A bioluminescent reporter assay consists of both a luciferase reporter enzyme and a detection reagent that provides the enzyme substrate. When the reporter enzyme and detection reagent are combined, the light emitted is proportional to reporter gene expression levels and is detected using a luminometer. We offer bioluminescent reagents for detecting NanoLuc®, firefly, and Renilla luciferases, with multiple detection reagent options for each enzyme to create a reporter assay optimized for specific experimental goals. The detection reagents have varying signal brightness and stability, include both lytic or live-cell options, and can provide either single- or dual-reporter detection.
Firefly luciferase can be paired with either NanoLuc® luciferase and assayed using the Nano-Glo® Dual-Luciferase® (NanoDLR™) Reporter Assay System, or paired with Renilla luciferase and detected using the Dual-Luciferase® Reporter Assay System. Using two genetic reporters creates a reporter assay that includes a normalization control or a second experimental reporter for more information per assay.
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What are Reporter Assays?
Reporter assays provide a way to easily measure a biological response. There are many reporter genes available such as alkaline phosphatase, β-galactosidase, fluorescent proteins and luciferases. Luciferases are used to create bioluminescent reporter assays that are highly quantitative, sensitive across a broad dynamic range, and easily detected by measuring light output. There are many distinct bioluminescence classes, all based on the interaction of the enzyme luciferase with a luminogenic substrate to produce light. The luciferases that are used most widely in genetic reporter applications are beetle luciferases (including firefly luciferase), Renilla luciferase and a modified deep sea shrimp luciferase (NanoLuc® luciferase).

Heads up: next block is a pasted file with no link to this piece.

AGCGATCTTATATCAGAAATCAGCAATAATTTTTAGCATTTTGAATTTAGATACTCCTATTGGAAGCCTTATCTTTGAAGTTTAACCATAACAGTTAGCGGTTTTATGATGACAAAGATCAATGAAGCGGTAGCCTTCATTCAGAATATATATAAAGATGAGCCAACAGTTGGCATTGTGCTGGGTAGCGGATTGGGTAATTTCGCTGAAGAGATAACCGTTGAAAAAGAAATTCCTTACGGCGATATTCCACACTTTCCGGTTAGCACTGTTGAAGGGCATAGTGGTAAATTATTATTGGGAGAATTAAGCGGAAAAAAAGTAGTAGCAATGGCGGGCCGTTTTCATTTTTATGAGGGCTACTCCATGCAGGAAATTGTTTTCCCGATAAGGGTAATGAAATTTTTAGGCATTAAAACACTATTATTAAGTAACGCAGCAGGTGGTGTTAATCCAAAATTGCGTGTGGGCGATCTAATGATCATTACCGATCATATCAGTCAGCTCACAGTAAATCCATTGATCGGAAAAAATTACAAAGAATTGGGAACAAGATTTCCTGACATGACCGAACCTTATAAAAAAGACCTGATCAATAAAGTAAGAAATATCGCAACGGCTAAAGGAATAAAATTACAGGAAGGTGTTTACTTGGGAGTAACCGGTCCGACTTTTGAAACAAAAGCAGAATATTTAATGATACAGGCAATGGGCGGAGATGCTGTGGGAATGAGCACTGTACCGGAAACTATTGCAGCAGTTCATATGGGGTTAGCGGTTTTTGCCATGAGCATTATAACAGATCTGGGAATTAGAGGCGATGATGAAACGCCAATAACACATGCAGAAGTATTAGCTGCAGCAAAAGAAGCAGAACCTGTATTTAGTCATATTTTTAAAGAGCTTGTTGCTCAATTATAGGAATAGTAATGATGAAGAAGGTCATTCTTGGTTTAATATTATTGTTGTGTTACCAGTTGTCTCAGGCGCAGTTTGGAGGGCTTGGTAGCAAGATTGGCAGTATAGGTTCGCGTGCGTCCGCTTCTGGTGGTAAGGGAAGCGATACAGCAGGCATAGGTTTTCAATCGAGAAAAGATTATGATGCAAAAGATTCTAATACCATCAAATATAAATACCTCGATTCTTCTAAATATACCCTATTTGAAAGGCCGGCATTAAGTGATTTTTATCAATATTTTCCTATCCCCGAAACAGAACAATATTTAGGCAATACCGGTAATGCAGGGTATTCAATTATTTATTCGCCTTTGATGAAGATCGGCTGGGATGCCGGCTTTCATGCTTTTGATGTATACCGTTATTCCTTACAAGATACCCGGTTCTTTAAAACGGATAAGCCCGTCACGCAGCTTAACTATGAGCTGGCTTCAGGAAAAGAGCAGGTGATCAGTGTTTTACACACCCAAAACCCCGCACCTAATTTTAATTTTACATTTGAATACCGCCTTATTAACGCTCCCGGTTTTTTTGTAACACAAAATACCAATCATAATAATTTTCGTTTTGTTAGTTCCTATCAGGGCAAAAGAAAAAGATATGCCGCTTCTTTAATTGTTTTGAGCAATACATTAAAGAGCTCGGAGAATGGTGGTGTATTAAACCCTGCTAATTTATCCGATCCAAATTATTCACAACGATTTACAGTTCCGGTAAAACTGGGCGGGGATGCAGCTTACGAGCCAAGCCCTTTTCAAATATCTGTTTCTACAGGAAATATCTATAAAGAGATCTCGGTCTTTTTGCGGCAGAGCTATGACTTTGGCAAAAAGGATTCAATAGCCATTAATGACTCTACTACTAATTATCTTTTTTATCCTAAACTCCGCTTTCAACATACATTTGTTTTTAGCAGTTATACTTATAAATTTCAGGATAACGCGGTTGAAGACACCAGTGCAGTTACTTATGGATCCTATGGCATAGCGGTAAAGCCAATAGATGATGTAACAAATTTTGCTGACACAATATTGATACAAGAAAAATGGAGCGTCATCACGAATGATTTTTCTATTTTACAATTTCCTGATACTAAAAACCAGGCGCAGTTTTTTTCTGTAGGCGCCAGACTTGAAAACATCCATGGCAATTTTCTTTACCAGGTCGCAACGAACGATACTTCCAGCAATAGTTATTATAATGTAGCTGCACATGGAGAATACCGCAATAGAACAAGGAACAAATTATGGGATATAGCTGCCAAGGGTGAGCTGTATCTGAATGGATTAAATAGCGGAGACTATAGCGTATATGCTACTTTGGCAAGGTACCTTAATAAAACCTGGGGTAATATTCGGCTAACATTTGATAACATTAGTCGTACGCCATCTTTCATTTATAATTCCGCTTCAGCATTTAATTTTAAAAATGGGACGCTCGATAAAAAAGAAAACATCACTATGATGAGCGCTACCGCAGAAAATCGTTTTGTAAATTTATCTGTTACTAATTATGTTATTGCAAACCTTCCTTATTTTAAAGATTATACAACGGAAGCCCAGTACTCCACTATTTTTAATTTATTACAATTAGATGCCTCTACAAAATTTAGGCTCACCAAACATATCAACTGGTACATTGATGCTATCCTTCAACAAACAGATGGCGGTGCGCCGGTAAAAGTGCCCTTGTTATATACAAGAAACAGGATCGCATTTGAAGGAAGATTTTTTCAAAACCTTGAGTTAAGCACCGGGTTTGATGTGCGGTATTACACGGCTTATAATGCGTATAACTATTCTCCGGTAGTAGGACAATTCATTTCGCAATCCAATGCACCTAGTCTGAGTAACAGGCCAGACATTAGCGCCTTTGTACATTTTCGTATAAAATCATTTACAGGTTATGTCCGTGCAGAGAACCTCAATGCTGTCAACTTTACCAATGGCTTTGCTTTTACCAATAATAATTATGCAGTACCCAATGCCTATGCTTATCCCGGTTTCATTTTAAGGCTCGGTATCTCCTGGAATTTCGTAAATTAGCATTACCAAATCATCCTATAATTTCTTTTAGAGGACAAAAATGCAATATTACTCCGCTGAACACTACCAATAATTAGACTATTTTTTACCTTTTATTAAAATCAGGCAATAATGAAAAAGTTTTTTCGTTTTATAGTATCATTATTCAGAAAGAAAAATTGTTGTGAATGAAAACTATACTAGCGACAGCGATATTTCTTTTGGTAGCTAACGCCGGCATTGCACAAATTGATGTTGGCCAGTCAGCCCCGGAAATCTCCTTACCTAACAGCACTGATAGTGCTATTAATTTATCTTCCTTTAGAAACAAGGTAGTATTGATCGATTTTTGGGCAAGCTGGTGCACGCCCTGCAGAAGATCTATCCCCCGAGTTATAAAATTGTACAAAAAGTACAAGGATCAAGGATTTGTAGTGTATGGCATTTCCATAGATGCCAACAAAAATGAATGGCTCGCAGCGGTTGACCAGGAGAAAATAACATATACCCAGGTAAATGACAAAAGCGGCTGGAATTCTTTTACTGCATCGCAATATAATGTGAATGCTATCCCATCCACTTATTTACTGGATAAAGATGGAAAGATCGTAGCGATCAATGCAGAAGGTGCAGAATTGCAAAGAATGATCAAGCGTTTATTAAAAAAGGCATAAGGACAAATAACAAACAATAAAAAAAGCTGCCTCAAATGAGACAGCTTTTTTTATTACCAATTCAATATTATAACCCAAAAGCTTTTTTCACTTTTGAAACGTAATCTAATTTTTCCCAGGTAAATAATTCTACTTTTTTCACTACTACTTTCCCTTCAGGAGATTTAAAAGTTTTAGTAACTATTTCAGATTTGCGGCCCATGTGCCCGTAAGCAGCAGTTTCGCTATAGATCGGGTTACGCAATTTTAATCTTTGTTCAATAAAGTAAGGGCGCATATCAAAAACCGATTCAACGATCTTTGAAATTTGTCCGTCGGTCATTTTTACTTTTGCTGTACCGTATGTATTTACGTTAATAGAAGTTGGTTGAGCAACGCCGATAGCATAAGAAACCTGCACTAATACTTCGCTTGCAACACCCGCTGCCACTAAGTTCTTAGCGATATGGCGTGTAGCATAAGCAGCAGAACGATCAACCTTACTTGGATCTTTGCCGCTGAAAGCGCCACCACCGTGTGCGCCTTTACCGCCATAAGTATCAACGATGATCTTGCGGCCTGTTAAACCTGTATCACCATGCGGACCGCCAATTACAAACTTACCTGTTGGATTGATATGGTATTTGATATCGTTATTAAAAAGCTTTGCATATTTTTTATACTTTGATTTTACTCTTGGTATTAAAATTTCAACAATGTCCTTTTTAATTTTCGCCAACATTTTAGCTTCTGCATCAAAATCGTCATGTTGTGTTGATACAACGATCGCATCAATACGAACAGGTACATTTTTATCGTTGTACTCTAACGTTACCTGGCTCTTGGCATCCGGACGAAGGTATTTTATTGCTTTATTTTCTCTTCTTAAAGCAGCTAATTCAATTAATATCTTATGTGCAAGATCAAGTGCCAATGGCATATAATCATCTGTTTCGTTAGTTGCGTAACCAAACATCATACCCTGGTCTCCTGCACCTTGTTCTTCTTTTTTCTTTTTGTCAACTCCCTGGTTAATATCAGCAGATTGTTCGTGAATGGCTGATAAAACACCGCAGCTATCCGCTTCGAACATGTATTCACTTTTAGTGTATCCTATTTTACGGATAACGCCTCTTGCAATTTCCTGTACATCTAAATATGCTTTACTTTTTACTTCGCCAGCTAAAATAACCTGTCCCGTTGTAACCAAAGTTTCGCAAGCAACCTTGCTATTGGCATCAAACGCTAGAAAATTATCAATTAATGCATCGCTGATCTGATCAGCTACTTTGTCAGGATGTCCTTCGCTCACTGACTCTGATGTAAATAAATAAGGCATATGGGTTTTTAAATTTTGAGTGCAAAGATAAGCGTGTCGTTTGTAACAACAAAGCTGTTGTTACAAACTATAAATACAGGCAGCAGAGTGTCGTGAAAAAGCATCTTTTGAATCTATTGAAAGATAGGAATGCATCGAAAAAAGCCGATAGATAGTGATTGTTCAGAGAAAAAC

To create a luciferase reporter assay, the luciferase genetic reporter is introduced into a cell using methods such as transient or stable transfection. Intracellular luciferase is typically quantified by adding a buffered solution containing detergent to lyse the cells and a luciferase substrate to initiate the luminescent reaction. As few as 10–20 moles of luciferase or less per sample may be quantified. This corresponds to roughly 10 molecules per cell, giving luciferase assays a broad linear dynamic range for quantification. Secreted forms of luciferase can be measured by sampling the medium and running the luciferase assay in a separate plate. Some intracellular luciferases, such as NanoLuc® and Renilla luciferases, can be detected without cell lysis to create live-cell reporter assays that measure the kinetics of a cellular response.
Most reporter gene assays involve either one reporter gene or two. Most often, the second reporter is expressed from a "control" vector to normalize results of the experimental reporter. For example, the second reporter can control for variation in cell number or transfection efficiency. Typically, the control reporter gene is driven by a constitutive promoter, and the control vector is cotransfected with the "experimental" vector. Different reporter genes are used for the control and experimental vectors so that the relative activities of the two reporter products can be assayed individually.